February 27, 2009

Since Thursday, WNET in New York has made Nina Paley's independent Flash feature Sita Sings The Blues available in its entirety online. The primary story arc is a retelling of the Ramayana from the point of view of Sita.

The film will also air on WNET on March 7 for those who want to gather around the television.

(via Mark Mayerson, Brent Smith, and Matt Forsythe.)

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December 11, 2008

Madeline and Brenden have shown quite a bit of love on behalf of fps for Mamoru Oshii's Sky Crawlers (Read Madeline's review from the September TIFF screening).

The film has been showing in Los Angeles since last week (the last screening is today) at the Los Feliz 3 in order to qualify for Oscar eligibility, and will screen at the Lincoln Center in New York twice on Friday, December 12.

If you are lucky enough to be in either city to see it, let me know what you think of the film!

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November 12, 2008
One of the good things about anime conventions is that they provide opportunities for fans to hear from industry professionals about what's new, and what directions various influential companies might take. For example, Erin Finnegan's excellent coverage of a NYAF panel with representatives from Bandai and FUNimation. The talk was candid:

Funimation rep Adam Sheehan says, “Our sales have gone up in the last couple of years. We’ve been lucky to get quality shows.” Funimation has been doing 13-episode sets of One Piece for hardcore fans. “One Piece is the most illegally downloaded series in the world” Sheehan says. “If just 1% of those people bought a DVD it would increase our sales tenfold.”

This news is disappointing for two reasons.

  1. It means that, as Chris MacDonald from the Anime News Network says, “It’s not exclusively a DVD industry… DVD sales of Naruto are inconsequential. Viz doesn’t give a damn... They only care about licensing. Boxed Home media is never going to be as big as it was in the ’90’s again.”
  2. One Piece? Seriously?

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October 17, 2008

Michel Ocelot's Azur and Asmar had its US premiere tonight at the New York International Children's Film Festival, starting a five day run of the film at the IFC Center in Manhattan.

Ocelot, best known for his well-received previous film, Kiriku and the Sorceress, has created an engrossing fable with Azur, a film that links themes of racial and cultural barriers, immigration, prejudice and superstition with a resplendently rendered fairy tale.

Azur's art is both elegant and exotic; its characters navigate the film's Arabian setting as if Ocelot cut paper dolls from the pages of illuminated manuscripts of the Islamic Golden Age and brought them to life.

Complementing the film’s visual feast is a skillfully woven tale of two boys, one Caucasian (Azur), one Arab (Asmar), raised as brothers by Asmar’s mother, who regales the pair with tales of faraway lands and a fairy Djinn, who waits for a hero to free her from captivity. Azur is separated from Asmar and his mother, only to find himself in their company years later in an unfamiliar country where the fairy tales he heard as a youth unfold in waves of enchanting encounters, engaging characters and rich landscapes.

Azur and Azmar will be screened October 17 through 23 at the IFC Center in Manhattan.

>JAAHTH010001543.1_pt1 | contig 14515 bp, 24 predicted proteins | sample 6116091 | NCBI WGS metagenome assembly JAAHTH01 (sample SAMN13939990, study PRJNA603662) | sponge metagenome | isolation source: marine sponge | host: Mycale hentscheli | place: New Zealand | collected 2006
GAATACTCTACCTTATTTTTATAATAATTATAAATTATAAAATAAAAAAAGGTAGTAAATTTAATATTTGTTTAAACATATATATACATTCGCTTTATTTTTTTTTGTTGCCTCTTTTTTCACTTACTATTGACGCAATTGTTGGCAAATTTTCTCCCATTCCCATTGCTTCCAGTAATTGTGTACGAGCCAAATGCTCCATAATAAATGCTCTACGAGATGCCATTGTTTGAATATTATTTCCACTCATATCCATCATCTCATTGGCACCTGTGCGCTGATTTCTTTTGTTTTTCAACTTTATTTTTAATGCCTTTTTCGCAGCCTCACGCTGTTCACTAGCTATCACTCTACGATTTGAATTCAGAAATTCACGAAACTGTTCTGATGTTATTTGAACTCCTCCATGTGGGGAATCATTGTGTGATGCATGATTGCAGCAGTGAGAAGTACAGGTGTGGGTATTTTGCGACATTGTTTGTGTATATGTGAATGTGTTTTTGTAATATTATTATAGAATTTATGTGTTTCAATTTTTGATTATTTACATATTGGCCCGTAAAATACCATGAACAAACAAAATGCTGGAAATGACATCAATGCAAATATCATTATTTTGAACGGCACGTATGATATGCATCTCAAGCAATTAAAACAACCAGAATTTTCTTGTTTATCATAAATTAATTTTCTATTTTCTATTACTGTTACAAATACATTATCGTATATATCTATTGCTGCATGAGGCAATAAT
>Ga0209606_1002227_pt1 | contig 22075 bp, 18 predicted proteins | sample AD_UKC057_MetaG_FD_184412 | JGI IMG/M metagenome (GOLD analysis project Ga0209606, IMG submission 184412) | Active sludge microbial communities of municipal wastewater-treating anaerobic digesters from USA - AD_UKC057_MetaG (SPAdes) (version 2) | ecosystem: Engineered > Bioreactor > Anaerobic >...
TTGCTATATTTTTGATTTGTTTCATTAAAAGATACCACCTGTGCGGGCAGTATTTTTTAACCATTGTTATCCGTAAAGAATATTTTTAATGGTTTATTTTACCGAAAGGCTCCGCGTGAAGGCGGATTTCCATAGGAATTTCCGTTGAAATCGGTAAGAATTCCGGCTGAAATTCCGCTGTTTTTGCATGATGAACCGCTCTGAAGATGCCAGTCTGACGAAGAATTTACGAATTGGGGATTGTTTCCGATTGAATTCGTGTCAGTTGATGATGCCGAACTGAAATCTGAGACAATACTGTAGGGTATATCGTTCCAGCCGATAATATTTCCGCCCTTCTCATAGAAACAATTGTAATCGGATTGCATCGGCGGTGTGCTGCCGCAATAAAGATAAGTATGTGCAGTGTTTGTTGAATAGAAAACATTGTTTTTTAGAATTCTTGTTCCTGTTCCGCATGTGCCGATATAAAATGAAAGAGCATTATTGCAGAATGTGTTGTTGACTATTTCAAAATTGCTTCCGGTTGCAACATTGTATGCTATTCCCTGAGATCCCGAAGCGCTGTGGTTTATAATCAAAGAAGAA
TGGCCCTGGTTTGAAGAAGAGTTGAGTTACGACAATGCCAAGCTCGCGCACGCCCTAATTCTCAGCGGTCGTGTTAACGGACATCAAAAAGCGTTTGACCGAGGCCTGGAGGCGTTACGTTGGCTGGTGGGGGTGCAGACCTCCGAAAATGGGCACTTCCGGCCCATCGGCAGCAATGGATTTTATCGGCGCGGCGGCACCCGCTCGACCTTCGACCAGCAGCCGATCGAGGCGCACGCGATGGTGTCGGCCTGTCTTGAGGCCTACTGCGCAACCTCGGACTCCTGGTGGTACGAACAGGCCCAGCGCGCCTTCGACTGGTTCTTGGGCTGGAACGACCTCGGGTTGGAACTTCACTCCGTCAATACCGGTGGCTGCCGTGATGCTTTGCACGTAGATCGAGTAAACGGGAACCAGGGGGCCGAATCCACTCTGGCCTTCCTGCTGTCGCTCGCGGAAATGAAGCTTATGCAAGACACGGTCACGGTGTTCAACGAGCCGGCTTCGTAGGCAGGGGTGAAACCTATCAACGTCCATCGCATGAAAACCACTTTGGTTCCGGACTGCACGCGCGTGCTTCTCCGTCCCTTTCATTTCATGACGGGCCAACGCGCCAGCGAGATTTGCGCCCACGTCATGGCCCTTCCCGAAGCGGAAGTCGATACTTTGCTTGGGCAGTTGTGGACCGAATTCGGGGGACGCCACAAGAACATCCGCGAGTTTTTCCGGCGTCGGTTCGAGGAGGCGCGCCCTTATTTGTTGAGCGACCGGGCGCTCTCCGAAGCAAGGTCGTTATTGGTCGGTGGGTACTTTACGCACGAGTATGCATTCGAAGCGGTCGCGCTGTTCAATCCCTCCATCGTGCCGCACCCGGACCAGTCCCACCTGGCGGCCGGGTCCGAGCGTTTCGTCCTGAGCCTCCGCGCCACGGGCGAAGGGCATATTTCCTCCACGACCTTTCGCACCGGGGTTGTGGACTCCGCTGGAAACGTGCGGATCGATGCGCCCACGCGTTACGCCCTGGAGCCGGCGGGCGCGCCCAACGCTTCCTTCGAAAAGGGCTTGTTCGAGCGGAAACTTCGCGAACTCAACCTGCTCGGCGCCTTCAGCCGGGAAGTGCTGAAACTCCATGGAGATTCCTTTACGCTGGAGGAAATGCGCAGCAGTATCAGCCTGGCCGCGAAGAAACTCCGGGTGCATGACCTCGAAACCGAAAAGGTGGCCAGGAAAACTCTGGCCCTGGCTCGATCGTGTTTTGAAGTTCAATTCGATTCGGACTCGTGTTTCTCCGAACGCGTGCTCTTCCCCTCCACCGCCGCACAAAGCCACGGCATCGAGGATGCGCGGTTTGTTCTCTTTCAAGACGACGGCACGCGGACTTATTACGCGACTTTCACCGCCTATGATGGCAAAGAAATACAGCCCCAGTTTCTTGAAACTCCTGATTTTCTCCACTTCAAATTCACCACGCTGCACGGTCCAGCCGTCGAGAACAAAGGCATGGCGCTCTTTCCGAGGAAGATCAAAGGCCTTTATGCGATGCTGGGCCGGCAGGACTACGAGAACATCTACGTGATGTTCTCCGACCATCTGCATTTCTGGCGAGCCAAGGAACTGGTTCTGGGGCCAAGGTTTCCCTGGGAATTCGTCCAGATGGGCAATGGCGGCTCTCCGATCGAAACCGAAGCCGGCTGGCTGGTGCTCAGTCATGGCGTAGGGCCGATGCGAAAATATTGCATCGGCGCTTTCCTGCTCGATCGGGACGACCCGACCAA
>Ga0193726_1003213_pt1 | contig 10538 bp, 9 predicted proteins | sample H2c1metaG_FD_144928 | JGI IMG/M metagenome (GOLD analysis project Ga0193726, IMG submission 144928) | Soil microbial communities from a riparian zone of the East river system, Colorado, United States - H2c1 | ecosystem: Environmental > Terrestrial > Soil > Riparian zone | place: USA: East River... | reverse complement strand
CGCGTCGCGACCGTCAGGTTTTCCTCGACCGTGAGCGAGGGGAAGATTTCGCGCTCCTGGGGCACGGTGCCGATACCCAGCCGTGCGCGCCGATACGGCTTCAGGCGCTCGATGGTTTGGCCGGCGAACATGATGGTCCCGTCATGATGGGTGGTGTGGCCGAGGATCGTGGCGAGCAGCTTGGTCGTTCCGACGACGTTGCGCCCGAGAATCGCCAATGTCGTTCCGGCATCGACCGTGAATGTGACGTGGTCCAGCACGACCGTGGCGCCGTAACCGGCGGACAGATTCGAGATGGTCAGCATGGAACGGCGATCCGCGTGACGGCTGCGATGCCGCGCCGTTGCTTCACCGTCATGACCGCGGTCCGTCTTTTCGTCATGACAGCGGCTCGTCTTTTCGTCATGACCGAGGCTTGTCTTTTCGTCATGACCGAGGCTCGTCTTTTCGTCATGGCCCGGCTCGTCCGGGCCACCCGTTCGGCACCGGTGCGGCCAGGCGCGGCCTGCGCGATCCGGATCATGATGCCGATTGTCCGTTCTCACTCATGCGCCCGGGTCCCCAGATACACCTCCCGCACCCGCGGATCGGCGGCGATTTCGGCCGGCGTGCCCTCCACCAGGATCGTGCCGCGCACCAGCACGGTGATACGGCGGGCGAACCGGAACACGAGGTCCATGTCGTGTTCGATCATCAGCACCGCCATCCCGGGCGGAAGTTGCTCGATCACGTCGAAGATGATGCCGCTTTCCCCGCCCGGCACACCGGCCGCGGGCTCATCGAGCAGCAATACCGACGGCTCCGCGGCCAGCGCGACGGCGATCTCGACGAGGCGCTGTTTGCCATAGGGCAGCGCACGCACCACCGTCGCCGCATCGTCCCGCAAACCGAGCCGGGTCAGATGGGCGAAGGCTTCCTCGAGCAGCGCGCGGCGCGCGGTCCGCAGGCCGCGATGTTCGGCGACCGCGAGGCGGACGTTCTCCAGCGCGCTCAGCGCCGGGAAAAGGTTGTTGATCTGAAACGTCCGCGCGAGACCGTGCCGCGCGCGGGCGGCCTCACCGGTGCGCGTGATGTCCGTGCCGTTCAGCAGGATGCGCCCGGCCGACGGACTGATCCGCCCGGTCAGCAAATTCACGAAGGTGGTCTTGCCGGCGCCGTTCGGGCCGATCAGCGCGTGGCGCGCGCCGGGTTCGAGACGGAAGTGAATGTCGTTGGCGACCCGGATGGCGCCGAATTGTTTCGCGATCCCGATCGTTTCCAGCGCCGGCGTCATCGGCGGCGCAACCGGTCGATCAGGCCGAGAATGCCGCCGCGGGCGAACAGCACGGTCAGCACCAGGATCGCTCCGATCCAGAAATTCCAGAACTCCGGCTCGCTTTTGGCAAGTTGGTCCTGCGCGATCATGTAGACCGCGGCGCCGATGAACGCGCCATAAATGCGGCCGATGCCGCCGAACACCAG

Previously on fps
Azur and Asmar at Ex-Centris

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July 21, 2008

The 2008 Animation Block Party begins on Friday, July 25 and continues until Sunday, July 27. If you're near Brooklyn you can catch three different programs of animated shorts. Friday's program will be screened outdoors at Rooftop Films and the remaining programs, played twice each day, can be seen at the BAMcinematek. Not only do you get to see tons of shorts, the event lives up to its name with beer and live music every night. Party on!

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July 8, 2008

The audience of the Monday screening of Fear(s) of the Dark was treated to a bonus before things got rolling: Hot Dog, the third in a series of shorts by independent New York animator, Bill Plympton. Many know Bill Plympton's name, but those who don't will immediately recognize his trademark style in the clip shown here. Only a portion of the short is in the clip, and gets much funnier as it moves from one stage to the next.

His current feature, Idiots and Angels, seems distinctly different in tone. In Plympton's words:

The look of the film is very Eastern European - something like what Jan Svankmayer might make, or David Lynch if he made animation - very dark and surreal.

Fear(s) of the Dark will replay again tomorrow at the Fantasia festival, but without Hot Dog preceding it. Later in the day, Plympton will present the Canadian premiere of Idiots and Angels, and continuing the festival's spotlight on Animated Auteur Visions.

Previously on fps
2008 Fantasia Festival Animation
Review: Plymptoons: The Complete Early Works of Bill Plympton

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April 12, 2008

Signe Baumane dropped me a line to let me know that two of her fellow New York-based independent animators are screening the American premieres of their recent features at the upcoming Tribeca Film Festival. Nina Paley's longtime endeavour Sita Sings the Blues—which we featured in our November 2005 issue—will be showing from April 25 to May 2, while Bill Plympton's Idiots and Angels runs from April 26 to May 3. Screening times and ticket info below.

Tickets: Visit the Tribeca Film Festival site, or call 646-502-5296.

Sita Sings the Blues

Friday, April 25, 8:15 pm
AMC Village VII (AV7)
66 Third Avenue (at 11th Street)
New York, NY 10003

Sunday, April 27, 3:45 pm